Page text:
WASHINGTON - Suppliers of diabetic shoes are predicting their sales could increase significantly in the wake of a decision by the Center for Medicare and Medicaid Services (CMS) to expand foot care coverage for some beneficiaries with diabetes.
CMS announced recently that beneficiaries suffering from diabetic peripheral neuropathy with loss of protective sensation (LOPS) may now receive two foot exams per year, providing they haven't seen a foot care professional for some other reason. Medicare typically excludes coverage for routine foot care, except under specific circumstances.
The impetus for the change?
Studies link diabetic peripheral neuropathy with increased risk of foot ulcers and amputations, and regular foot care can help avoid these kinds of injuries and infections, CMS says. Because beneficiaries with this condition lack the ability to feel pain, they are not alerted to potentially dangerous injury.
CMS has not announced when the new coverage policy will go into effect.
Nathan Gabhart, store manager for William Bros Healthcare Pharmacy in Princeton, Ind., said more than half of the beneficiaries that visit his store for foot care have diabetic peripheral neuropathy. He predicts sales for suppliers of diabetic shoes could increase as much as 30%.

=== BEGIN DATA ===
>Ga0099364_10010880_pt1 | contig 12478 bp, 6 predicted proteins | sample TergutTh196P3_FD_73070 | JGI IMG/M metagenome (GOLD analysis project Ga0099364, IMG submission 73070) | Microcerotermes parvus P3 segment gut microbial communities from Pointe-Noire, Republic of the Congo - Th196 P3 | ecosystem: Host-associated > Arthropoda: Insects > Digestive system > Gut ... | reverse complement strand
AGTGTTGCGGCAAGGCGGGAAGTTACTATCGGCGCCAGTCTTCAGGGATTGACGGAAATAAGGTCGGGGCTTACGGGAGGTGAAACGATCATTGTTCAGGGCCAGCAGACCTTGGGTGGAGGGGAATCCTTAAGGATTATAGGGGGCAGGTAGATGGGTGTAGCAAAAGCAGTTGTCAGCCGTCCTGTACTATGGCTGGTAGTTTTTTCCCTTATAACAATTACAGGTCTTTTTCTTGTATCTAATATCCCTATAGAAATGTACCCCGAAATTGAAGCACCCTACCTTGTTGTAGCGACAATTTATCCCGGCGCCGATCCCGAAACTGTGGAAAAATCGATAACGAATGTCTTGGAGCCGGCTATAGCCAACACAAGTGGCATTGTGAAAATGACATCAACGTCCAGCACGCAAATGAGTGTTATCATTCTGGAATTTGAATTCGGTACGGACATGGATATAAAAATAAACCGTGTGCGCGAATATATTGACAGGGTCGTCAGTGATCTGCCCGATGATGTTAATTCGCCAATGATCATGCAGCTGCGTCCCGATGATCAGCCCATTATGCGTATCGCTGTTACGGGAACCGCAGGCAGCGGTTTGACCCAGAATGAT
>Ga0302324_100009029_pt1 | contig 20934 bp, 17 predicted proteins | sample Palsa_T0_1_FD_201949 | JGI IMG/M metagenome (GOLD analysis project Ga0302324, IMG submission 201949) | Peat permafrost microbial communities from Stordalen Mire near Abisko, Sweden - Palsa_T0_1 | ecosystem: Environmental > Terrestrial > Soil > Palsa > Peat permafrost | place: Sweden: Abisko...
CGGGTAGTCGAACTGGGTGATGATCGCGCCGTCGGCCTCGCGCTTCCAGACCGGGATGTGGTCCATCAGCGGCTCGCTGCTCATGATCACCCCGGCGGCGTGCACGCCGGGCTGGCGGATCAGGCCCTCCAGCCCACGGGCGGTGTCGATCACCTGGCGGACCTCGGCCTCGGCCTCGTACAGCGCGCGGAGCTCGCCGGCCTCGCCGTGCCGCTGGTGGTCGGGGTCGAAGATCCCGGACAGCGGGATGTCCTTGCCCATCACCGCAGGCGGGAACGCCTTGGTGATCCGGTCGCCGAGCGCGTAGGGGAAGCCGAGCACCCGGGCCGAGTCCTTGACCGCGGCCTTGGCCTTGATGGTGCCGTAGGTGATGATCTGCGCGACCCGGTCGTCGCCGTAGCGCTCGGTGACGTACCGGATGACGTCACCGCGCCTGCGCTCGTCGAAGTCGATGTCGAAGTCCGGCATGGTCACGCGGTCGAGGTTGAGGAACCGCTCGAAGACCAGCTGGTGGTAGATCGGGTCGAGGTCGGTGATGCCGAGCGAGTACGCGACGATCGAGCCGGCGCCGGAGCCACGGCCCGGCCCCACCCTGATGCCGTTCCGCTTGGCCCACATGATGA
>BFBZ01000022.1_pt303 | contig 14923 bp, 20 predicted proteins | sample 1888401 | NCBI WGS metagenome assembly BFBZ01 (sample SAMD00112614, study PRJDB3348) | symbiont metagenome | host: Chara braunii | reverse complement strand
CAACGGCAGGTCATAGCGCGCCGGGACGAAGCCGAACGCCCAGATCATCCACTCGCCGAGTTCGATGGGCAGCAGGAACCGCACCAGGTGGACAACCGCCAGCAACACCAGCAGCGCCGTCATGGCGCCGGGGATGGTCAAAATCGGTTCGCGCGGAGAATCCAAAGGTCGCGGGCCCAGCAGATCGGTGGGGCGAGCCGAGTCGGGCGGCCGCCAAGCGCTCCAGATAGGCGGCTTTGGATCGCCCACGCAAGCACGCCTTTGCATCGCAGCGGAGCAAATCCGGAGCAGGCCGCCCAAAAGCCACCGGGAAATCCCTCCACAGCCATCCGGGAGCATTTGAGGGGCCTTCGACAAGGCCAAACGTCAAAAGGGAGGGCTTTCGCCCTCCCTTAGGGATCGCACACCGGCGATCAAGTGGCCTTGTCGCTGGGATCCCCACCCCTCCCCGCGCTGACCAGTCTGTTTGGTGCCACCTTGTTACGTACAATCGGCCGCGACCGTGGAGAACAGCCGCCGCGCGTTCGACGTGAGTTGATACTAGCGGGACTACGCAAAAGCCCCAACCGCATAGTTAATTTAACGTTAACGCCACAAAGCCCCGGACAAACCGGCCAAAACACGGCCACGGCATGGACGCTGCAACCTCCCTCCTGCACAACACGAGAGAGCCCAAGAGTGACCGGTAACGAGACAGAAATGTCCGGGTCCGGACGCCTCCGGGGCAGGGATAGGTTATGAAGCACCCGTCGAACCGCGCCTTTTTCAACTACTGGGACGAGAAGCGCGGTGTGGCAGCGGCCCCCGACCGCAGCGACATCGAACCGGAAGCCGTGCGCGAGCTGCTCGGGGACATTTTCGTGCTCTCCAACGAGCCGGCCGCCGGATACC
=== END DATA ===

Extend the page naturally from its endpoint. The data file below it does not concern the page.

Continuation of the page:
"The more times a beneficiary sees a doctor, the more referrals we'll potentially get," Gabhart said. "I think this'll have a dramatic impact."
Suppliers say the increase in sales hinges on the idea that with more examinations, doctors will diagnose beneficiaries with diabetic peripheral neuropathy sooner, and they'll send beneficiaries to suppliers to prevent injuries with products like diabetic shoes with special inserts.
"If suppliers promote their products and work with referral sources, I think this could have a big impact on sales," said Dick Upham, president of Medical Supplies in Waterville, Maine.
But if foot care professionals decide to fit beneficiaries themselves, that increase won't likely come to fruition, suppliers say.
Regardless, Stephen O'Hare, president of Pedors Shoes in Marietta, Ga., said CMS's expansion of foot care coverage is a good start in raising awareness of diabetes and the importance of having feet checked regularly. He tips his hat to the new administration at CMS.
"I think they're really trying to get into the nitty gritty of what's needed over there," he said.
Eventually, O'Hare said he'd like to see foot care for beneficiaries with diabetes and/or who are overweight become as commonplace as mammograms for women over 40 years old.
CMS reviewed its existing policy on diabetic peripheral neuropathy at the request of the American Diabetes Association and decided to approve the expanded coverage after reviewing scientific data. HME